Friday, May 24, 2013

Small features distinguishes Protest

Protest is a unit testing framework for C++ that make testing fun, fast, and simple (see introduction). Recently, after using it on one of my own project, I've added a few more features to it.

First, I improved the compilation time for compiling a .cc file containing a test cases. This was embarrassingly bad earlier, but now I think its pretty good. The issue was that there were a lot functions defined in the header. I did a bit of preprocessing magic to avoid unnecessary function definition (in favor of function declarations) and that lower the compilation times dramatically.

Second, I made the check macro a bit more intelligent. Protest's check macro was already quite smart: it's capable of dealing with matchers, and splitting the left hand side and the right hand side in a comparison (e.g., foo != bar), which means that there is no need for several check macros as is common for C++ unit test frameworks.
Anyway, while working on some bit twiddling heavy code my tests tended to look something like this:
    test("twiddling #2") {
        check(f(10) == 0x1f);
        check(f(11) == 0x2f);
and when a test failed the following was printed: f(10) == 0x1f (30 == 31) failed. [suite/twiddling #2][].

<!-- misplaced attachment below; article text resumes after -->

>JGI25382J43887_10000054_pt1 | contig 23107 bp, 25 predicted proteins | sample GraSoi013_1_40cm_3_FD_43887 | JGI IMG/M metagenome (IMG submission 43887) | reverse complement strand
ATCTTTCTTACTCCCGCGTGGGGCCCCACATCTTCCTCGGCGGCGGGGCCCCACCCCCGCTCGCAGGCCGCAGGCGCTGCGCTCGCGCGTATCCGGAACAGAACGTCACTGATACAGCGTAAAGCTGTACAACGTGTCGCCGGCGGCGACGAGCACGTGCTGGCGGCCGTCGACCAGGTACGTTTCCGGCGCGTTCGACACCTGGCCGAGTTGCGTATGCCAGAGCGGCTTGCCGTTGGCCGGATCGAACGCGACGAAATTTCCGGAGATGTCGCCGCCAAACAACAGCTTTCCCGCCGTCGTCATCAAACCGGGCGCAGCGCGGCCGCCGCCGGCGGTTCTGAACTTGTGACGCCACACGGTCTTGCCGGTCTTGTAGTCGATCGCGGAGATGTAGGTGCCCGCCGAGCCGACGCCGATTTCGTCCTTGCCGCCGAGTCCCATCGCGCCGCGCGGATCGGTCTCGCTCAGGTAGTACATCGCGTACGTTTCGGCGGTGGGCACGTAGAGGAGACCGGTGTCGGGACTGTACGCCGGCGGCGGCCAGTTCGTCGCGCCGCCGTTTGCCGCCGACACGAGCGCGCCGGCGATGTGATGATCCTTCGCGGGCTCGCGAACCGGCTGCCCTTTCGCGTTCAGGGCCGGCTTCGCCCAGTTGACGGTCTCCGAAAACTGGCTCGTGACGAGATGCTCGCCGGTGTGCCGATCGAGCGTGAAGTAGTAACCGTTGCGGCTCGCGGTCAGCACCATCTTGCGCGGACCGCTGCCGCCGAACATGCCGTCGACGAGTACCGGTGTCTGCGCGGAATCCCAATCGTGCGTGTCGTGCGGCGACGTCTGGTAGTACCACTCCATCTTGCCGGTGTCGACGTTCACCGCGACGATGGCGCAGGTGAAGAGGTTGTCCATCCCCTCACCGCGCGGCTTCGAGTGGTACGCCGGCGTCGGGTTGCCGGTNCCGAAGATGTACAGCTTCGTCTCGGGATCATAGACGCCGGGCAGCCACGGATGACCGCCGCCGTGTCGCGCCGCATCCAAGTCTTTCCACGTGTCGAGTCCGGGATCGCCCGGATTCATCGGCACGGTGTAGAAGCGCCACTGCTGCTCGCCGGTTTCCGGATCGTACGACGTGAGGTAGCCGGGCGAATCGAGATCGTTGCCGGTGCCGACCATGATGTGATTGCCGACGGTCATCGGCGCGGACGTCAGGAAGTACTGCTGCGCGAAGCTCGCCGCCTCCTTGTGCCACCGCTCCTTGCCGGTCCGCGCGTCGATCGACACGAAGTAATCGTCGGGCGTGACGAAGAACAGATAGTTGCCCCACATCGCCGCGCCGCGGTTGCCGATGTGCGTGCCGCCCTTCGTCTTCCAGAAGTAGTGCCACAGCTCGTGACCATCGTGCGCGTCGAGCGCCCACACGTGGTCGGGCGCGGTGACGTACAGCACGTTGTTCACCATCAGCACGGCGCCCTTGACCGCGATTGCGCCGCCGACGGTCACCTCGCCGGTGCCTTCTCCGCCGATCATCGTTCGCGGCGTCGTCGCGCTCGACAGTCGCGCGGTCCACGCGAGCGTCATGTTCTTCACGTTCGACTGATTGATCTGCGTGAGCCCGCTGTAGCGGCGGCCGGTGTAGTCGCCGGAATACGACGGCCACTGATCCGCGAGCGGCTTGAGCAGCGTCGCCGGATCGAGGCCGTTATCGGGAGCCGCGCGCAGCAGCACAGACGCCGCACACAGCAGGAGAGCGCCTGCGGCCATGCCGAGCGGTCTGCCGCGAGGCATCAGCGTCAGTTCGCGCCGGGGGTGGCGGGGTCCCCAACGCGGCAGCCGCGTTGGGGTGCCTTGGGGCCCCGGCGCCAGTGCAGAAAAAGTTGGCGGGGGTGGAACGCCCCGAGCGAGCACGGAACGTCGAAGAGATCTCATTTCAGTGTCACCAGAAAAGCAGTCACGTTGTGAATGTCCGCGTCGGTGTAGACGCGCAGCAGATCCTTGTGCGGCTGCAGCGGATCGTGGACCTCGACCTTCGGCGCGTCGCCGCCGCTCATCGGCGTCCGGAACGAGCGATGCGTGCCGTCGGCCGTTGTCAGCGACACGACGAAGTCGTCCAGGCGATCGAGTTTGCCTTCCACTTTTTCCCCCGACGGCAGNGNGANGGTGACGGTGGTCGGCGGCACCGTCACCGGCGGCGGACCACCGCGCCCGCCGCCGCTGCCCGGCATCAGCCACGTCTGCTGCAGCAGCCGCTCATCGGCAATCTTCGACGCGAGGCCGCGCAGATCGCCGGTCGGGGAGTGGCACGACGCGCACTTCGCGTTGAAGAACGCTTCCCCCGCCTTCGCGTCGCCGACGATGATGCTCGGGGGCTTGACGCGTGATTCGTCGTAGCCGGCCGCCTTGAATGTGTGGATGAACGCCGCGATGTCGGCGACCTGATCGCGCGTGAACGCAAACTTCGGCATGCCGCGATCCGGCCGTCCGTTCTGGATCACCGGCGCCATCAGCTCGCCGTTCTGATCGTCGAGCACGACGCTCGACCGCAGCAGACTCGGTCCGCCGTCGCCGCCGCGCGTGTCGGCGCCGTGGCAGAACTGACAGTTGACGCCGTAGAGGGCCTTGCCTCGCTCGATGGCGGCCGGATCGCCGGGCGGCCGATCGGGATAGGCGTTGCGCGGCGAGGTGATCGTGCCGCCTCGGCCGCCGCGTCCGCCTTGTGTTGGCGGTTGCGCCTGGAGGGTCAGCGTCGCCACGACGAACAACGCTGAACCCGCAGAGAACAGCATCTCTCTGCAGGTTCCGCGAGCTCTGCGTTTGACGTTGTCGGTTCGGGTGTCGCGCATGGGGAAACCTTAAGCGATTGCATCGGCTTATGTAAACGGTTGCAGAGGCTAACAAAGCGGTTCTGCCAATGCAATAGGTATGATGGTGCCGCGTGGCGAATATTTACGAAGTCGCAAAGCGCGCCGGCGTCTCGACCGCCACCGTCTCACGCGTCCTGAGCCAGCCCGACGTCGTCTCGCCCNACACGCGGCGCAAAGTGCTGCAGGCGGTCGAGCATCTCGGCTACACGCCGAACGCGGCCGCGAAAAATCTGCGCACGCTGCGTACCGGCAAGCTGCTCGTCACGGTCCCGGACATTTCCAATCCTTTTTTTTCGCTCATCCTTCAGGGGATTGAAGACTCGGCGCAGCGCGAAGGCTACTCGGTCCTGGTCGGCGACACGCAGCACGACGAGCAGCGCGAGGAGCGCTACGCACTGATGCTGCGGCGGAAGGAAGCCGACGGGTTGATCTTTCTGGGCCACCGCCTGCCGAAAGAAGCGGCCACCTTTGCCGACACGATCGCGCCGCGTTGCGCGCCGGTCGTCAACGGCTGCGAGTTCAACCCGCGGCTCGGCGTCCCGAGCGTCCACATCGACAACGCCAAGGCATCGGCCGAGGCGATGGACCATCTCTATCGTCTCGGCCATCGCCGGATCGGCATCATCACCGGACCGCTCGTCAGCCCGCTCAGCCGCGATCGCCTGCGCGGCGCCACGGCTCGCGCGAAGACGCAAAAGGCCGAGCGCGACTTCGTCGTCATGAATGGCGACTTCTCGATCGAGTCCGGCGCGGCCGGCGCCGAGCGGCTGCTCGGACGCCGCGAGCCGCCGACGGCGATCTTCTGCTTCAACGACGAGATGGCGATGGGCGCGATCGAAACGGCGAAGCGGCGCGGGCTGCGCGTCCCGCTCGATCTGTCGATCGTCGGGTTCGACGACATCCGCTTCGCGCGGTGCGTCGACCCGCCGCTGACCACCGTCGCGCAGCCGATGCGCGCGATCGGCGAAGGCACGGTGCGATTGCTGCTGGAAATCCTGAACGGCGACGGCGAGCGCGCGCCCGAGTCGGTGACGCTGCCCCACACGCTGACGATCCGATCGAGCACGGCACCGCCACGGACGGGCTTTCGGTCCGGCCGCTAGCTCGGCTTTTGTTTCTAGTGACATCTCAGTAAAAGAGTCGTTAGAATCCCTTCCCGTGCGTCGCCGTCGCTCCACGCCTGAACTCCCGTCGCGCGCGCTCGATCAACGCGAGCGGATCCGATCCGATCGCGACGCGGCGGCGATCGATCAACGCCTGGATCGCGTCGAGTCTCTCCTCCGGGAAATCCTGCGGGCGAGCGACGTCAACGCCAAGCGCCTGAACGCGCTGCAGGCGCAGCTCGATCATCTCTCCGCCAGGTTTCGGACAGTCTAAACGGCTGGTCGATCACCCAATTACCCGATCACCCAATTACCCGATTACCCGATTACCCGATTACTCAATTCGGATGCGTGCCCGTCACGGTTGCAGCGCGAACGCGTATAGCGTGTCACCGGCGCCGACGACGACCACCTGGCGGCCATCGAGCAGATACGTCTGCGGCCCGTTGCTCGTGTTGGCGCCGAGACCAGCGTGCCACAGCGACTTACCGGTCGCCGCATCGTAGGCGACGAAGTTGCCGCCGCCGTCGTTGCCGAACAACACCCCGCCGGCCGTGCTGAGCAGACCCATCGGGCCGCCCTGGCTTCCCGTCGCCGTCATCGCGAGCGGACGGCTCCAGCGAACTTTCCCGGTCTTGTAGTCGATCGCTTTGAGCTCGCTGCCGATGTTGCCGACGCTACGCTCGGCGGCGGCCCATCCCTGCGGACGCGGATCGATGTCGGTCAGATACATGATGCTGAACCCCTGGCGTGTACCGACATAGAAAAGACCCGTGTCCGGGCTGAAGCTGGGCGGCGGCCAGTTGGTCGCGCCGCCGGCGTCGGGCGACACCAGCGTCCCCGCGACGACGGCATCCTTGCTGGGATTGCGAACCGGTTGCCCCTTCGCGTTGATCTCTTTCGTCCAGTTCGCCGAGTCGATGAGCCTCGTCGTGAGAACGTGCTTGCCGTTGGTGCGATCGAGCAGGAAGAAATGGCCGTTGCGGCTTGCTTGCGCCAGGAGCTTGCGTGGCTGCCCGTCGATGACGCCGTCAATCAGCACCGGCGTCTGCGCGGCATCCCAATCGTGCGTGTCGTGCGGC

which is all pretty nice, isn't it? Well, not really.

I found myself having to convert the decimal print-outs to hexadecimal before the error made sense to me -- bit twiddling is not easy in base-10... It didn't take long until I wished that my favorite unit test framework did this automatically for me. How nice then that I had the author of it so conveniently close. Sitting on the very same chair even!

Fast forward one hour and Protest now gives the following print-out for the example above f(10) == 0x1f (0x1e == 0x1f) failed. [suite/twiddling #2][].
that is, Protest recognizes that I used hexadecimal literals in the check and changes the base of the integers in the print-out appropriately.

Pretty convenient.

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